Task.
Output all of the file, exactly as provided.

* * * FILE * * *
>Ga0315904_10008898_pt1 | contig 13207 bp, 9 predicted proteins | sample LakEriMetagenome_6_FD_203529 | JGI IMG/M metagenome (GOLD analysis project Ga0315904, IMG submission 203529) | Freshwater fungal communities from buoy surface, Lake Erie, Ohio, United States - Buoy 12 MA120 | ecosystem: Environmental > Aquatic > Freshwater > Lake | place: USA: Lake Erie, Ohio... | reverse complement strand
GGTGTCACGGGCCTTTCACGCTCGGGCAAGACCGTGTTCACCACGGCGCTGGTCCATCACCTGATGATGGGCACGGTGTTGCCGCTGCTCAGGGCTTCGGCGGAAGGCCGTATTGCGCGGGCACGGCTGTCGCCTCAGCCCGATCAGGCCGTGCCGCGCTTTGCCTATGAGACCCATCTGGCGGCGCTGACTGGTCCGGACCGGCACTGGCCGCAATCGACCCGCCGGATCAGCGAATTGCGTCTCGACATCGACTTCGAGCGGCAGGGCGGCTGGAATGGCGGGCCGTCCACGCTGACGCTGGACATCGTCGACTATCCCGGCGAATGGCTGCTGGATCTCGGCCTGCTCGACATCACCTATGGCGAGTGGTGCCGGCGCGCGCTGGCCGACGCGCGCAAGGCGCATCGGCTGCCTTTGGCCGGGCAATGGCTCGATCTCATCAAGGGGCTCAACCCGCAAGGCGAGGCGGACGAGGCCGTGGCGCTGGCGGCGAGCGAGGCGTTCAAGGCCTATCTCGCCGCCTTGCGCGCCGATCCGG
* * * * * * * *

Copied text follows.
>Ga0315904_10008898_pt1 | contig 13207 bp, 9 predicted proteins | sample LakEriMetagenome_6_FD_203529 | JGI IMG/M metagenome (GOLD analysis project Ga0315904, IMG submission 203529) | Freshwater fungal communities from buoy surface, Lake Erie, Ohio, United States - Buoy 12 MA120 | ecosystem: Environmental > Aquatic > Freshwater > Lake | place: USA: Lake Erie, Ohio... | reverse complement strand
GGTGTCACGGGCCTTTCACGCTCGGGCAAGACCGTGTTCACCACGGCGCTGGTCCATCACCTGATGATGGGCACGGTGTTGCCGCTGCTCAGGGCTTCGGCGGAAGGCCGTATTGCGCGGGCACGGCTGTCGCCTCAGCCCGATCAGGCCGTGCCGCGCTTTGCCTATGAGACCCATCTGGCGGCGCTGACTGGTCCGGACCGGCACTGGCCGCAATCGACCCGCCGGATCAGCGAATTGCGTCTCGACATCGACTTCGAGCGGCAGGGCGGCTGGAATGGCGGGCCGTCCACGCTGACGCTGGACATCGTCGACTATCCCGGCGAATGGCTGCTGGATCTCGGCCTGCTCGACATCACCTATGGCGAGTGGTGCCGGCGCGCGCTGGCCGACGCGCGCAAGGCGCATCGGCTGCCTTTGGCCGGGCAATGGCTCGATCTCATCAAGGGGCTCAACCCGCAAGGCGAGGCGGACGAGGCCGTGGCGCTGGCGGCGAGCGAGGCGTTCAAGGCCTATCTCGCCGCCTTGCGCGCCGATCCGG